Philip Hammond to set aside £60bn for 'unexpected challenges' of Brexit
Philip Hammond will use next week's Budget to build up a war chest of £60bn to ward off the “unexpected challenges” of leaving the EU.
The Chancellor has said there will be no “spending spree” in his statement next week, arguing that now is not the time to “take our foot off the pedal” by loosening fiscal policy.
At the same time he is calling for “flexibility” for the Government to be able to meet any difficulties that may emerge during negotiations with Brussels.
In the Autumn Statement Mr Hammond set out plans to set aside £27bn to give him “head room” in the event of a downturn in years to come.
But higher than expected growth forecasts, coupled with lower borrowing, mean that figure is set to more than double to almost £60bn
NO 'SPENDING SPREE'
“As we begin our negotiations with the European Union we are embarking on a new chapter in our history. We may face unexpected challenges in the months and years ahead as we forge our vision of Britain’s future in the world,” he writes in this morning's Sunday Times.
“While we are making steady progress in eliminating the deficit, there are still some voices calling for massive borrowing to fund huge spending sprees. That approach is not only confused, it’s reckless, unsustainable and unfair on our young people, who would be left to deal with the consequences.”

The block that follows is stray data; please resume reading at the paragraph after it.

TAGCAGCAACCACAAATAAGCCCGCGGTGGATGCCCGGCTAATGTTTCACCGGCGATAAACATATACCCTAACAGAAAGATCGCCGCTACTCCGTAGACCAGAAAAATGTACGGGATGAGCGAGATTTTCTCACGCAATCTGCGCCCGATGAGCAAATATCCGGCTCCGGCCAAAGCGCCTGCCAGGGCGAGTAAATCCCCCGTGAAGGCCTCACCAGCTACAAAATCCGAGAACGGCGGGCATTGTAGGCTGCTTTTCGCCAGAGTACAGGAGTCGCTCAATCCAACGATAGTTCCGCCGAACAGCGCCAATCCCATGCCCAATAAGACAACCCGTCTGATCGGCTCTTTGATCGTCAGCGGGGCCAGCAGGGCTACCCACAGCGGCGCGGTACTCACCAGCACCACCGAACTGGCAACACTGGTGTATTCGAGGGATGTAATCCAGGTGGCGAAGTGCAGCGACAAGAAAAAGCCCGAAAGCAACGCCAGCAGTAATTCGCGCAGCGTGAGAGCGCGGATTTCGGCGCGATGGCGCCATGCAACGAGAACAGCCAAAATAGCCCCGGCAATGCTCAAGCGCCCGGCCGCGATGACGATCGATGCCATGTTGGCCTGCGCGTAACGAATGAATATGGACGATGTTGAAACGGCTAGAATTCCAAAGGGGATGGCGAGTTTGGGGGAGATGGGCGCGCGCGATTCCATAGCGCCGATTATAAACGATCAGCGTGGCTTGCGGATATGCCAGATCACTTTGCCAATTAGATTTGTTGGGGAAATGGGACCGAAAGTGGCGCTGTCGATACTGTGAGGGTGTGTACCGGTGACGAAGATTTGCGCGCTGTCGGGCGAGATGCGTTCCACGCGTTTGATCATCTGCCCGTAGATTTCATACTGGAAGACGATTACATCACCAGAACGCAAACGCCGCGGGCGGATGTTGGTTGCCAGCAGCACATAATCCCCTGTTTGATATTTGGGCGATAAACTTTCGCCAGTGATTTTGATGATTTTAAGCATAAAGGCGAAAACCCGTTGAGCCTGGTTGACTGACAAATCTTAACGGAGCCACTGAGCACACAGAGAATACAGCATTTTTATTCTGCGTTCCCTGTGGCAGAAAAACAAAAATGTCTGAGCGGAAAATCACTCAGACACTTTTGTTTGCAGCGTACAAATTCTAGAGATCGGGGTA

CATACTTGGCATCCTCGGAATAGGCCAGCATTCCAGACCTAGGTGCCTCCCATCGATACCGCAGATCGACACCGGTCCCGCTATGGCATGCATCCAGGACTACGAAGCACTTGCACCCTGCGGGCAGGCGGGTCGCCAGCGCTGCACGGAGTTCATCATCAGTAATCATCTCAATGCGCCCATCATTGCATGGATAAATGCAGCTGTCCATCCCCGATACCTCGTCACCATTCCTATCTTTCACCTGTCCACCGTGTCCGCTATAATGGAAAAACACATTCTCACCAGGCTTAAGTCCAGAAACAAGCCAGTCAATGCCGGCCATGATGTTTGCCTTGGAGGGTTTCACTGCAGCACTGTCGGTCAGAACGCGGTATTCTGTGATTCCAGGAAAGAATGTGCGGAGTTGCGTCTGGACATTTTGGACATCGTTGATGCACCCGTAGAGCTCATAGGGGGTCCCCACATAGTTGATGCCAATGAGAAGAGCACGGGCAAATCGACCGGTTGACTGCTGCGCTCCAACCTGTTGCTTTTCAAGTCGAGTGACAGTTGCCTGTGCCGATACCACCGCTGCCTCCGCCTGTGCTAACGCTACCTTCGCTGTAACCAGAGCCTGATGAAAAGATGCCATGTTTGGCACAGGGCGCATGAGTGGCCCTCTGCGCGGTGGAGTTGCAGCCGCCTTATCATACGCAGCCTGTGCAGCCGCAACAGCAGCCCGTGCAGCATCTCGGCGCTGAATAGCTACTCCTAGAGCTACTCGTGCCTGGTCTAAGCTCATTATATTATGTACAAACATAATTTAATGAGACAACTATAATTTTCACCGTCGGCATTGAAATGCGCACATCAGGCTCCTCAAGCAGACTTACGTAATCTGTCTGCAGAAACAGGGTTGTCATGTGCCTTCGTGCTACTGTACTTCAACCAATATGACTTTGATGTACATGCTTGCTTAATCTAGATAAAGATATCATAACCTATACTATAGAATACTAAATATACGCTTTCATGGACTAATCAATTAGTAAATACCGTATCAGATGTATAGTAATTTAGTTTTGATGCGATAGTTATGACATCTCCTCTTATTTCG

The same paper reports that Mr Hammond is prepared to give cash-strapped councils an extra £1.3bn for social care, paid for by savings elsewhere in public spending.
He has also reportedly tasked officials with drawing up a set of options for how the sector could be supported in the longer term.
These include a 'social care Isa', allowing people to save tax-free towards their own care costs. Another possibility is revisiting the £72,000 cap on individual costs suggested by the economist Sir Andrew Dilnot in his review of the sector.
Another of Hammond's key aims is to boost investment in technical education, with new so-called 'T Levels' to put vocational courses on a par with the academic route.
This feeds in to a broader strategy to tackle the UK's weak productivity.
“Tackling Britain’s productivity challenge can sound like a dry ambition, but it is not. It is the key to a better society,” Mr Hammond writes.
“High-productivity jobs are high-wage jobs. To build the kind of society we want for our children’s future we need an economy that competes with the world on the basis of superior talent and skills, not just lower costs.”